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Video game-based physical therapy aims to make rehabilitation a little more fun—and effective


If Janet Johnson had to choose between doing her at-home physical therapy exercises and playing video games, she would choose the latter.

"It's boring," she says of the exercises she had to do when she had her brain stroke in 2009.

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Marientina Gotsis and two students testing Skyfarer, a mixed reality video game for people with spinal cord injuries.

If therapy is not fun, it's very hard to keep doing it.
Janet Johnson, stroke victim

Thankfully for Johnson, 63, she doesn't have to choose. Researchers around the country are looking at how they can use video game-based therapy to make at-home exercises more fun and easier to adhere to. Johnson made sure to be a part of as many clinical trials as possible near her home in Los Angeles, California.

"Game-based therapy is something that you're going to be motivated to do because it's fun," says Johnson. "If therapy is not fun, it's very hard to keep doing it."

She's not the only one with that sentiment. A 2016 in the Journal of Physical Therapy Science found that about half of patients didn't adhere to at-home exercise programs or performed them inaccurately. That's why sine universities are looking at how they can use video games to improve the at-home physical therapy experience. The Creative Media and Behavioral Health Center at the University of Southern California is one of them, and it's trying to do so with virtual and mixed reality.

"When you're doing stuff with a physical therapist, they provide the motivation," says Marientina Gotsis, an associate professor of research in the Interactive Media and Games Division in the USC School of Cinematic Arts. "They monitor you and they give you feedback and encouragement and make sure you do things right, but then you have do to stuff on your own. It's a little harder."

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In Skyfarer, this is what the patients see when they're sitting inside the wheelchair station.

Gotsis is also the director of the Creative Media and Behavioral Health Center at USC. She and her team of 25 students, faculty and health professionals have developed Skyfarer. Patients with spinal cord injuries play the game to perform a variety of tasks. In one stage, they have to use their shoulder to drive a bucket of water up a pulley. So far, they've done a few clinical trials with this technology.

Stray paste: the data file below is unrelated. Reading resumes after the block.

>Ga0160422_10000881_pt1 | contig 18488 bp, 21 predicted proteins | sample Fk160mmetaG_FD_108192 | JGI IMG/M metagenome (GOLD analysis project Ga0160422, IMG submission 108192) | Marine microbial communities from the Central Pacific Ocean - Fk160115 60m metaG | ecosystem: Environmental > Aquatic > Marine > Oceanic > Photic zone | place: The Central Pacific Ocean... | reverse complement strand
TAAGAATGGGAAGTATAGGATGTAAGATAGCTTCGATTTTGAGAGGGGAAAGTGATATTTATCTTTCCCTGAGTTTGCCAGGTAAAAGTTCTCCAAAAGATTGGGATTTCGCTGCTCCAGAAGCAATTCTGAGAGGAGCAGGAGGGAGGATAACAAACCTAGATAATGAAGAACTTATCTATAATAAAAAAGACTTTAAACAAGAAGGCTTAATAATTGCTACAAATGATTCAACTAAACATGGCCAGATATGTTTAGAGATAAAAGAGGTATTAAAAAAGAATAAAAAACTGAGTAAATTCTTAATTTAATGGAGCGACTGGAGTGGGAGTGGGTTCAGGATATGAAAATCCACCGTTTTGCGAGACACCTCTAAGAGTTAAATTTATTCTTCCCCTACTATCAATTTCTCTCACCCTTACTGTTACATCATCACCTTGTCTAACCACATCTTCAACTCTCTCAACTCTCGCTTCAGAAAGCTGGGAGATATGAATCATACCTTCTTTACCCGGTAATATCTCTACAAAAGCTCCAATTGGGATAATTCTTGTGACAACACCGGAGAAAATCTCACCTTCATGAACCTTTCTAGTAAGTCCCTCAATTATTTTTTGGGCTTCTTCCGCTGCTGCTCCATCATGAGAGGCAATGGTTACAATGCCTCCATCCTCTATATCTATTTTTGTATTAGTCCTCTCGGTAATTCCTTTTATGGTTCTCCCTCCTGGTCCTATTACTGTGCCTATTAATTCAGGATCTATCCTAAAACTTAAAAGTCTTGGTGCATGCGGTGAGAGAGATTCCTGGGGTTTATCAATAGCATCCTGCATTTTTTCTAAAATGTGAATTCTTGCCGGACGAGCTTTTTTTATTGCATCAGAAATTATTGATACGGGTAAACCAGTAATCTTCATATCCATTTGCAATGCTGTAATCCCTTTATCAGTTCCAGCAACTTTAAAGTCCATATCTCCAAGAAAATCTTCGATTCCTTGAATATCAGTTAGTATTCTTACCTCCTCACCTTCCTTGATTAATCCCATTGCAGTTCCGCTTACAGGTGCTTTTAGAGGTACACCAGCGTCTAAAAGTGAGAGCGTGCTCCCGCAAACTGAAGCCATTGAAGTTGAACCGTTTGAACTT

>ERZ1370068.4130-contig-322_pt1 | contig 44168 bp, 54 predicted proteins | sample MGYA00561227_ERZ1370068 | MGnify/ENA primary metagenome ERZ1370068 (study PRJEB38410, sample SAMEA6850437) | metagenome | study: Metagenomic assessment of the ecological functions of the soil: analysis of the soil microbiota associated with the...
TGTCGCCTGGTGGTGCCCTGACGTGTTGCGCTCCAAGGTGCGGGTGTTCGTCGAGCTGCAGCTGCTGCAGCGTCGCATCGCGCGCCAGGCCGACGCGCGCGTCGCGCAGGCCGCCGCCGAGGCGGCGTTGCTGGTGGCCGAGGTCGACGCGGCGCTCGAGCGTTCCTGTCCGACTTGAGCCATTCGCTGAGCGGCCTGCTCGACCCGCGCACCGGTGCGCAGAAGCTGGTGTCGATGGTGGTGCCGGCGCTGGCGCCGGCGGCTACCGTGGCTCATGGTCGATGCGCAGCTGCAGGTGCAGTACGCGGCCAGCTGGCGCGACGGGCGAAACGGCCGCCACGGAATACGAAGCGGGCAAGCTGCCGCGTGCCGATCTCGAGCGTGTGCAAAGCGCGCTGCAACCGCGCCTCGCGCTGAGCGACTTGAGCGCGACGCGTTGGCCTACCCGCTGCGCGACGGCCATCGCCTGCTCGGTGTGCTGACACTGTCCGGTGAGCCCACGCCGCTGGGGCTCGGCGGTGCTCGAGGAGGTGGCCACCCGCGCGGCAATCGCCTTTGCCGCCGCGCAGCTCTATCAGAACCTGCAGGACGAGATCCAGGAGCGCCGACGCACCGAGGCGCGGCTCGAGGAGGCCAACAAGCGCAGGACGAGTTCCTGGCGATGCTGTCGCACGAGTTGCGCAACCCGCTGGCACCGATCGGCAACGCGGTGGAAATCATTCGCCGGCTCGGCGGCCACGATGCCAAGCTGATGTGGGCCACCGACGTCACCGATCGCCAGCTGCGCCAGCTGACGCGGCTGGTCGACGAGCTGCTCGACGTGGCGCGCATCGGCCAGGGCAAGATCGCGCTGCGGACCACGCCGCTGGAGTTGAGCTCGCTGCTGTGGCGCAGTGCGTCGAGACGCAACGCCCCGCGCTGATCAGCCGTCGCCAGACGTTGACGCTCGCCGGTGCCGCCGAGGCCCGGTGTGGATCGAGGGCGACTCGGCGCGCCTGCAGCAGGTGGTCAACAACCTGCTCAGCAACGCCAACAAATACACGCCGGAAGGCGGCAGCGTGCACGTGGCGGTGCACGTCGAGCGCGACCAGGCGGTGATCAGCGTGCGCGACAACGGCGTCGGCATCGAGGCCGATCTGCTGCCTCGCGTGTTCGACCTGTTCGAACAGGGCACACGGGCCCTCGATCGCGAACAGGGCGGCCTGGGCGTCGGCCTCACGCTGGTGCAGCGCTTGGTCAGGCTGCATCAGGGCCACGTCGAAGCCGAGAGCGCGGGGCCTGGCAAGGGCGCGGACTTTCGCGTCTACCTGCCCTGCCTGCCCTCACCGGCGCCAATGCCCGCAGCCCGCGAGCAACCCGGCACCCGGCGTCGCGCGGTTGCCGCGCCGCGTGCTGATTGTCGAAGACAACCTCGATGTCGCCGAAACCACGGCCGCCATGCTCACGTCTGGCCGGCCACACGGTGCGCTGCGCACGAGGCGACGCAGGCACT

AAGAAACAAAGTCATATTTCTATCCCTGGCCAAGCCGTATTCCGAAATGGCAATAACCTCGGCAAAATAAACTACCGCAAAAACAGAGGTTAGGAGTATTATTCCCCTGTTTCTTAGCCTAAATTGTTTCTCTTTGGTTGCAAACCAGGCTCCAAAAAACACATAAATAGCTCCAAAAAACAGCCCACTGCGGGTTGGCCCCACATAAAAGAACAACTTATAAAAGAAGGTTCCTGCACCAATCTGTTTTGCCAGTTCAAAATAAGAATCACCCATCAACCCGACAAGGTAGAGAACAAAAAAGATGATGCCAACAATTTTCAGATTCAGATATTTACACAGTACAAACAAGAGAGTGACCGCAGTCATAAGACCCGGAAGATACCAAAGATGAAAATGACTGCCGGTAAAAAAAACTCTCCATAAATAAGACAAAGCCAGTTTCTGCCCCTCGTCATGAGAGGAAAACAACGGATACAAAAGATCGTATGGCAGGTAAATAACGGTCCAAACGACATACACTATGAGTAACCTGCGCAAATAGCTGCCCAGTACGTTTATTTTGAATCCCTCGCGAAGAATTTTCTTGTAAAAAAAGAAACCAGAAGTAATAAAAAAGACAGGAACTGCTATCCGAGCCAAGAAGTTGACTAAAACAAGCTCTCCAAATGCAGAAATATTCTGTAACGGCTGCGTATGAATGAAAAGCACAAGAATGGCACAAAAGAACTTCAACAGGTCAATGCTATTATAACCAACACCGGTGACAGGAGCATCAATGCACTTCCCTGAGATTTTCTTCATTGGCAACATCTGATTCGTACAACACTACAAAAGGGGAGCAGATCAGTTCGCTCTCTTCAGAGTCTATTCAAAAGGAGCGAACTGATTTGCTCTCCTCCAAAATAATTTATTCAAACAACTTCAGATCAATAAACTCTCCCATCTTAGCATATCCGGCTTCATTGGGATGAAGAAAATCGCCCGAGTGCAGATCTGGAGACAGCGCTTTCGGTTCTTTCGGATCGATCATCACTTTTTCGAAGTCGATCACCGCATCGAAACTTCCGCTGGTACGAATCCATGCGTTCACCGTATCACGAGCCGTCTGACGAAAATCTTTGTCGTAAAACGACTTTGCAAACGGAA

We're very careful about how we design things also in terms of not requiring that people sit down for very long time to do something.
Marientina Gotsis, USC Center for Creative Media and Behavioral Health

"[Patients] were quite enthusiastic," said Gotsis. "Some of them expressed a desire to have had something like this earlier when they were injured because of their [lack of] motivation. We do see that some of these things could be used earlier with people to provide motivation and set up some good habits for them."

The program—which is in partnership with the Rancho Los Amigos National Rehabilitation Center, the USC School of Social Work and the Craig Neilsen Foundation—hopes to publish its findings in a year or so. There are some game-based physical therapy instruments already available on the market. The MusicGlove, for example, is a $349 glove that's supposed to help with dexterity. While they wait for more research to be done and more products to be released, stroke victims like Janet Johnson say they're swearing by video games.

"If they give you a game to play, and it's got music, and you're playing ping pong or whatever, virtual reality whatever, next thing you know, it's getting dark and you've been doing it all day," said Johnson.

Gotsis makes it a point to stress that they've worked really hard to not make the video games addicting. She says games don't have the reward mechanisms a lot of video games are known to have.

"I think that we're very careful about how we design things also in terms of not requiring that people sit down for very long time to do something," said Gotsis. "That can really be built into the design so that you just do it and then you move on, and you can come back and do it again."

Janet Johnson, who was a pilot and aerospace engineer when she had her stroke at 54 years old, had discarded going back to work. But she says her newfound mobility nine years after her stroke has her changing her mind.

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Janet Johnson shows off the mobility in her right hand. A brain stroke in 2009 left her entire right side paralyzed.

"You see this hand?" she asks moving her fingers back and forth simultaneously. "It's not as fast as the other one. But it moves. It used to be stuck like this. Look at it now."

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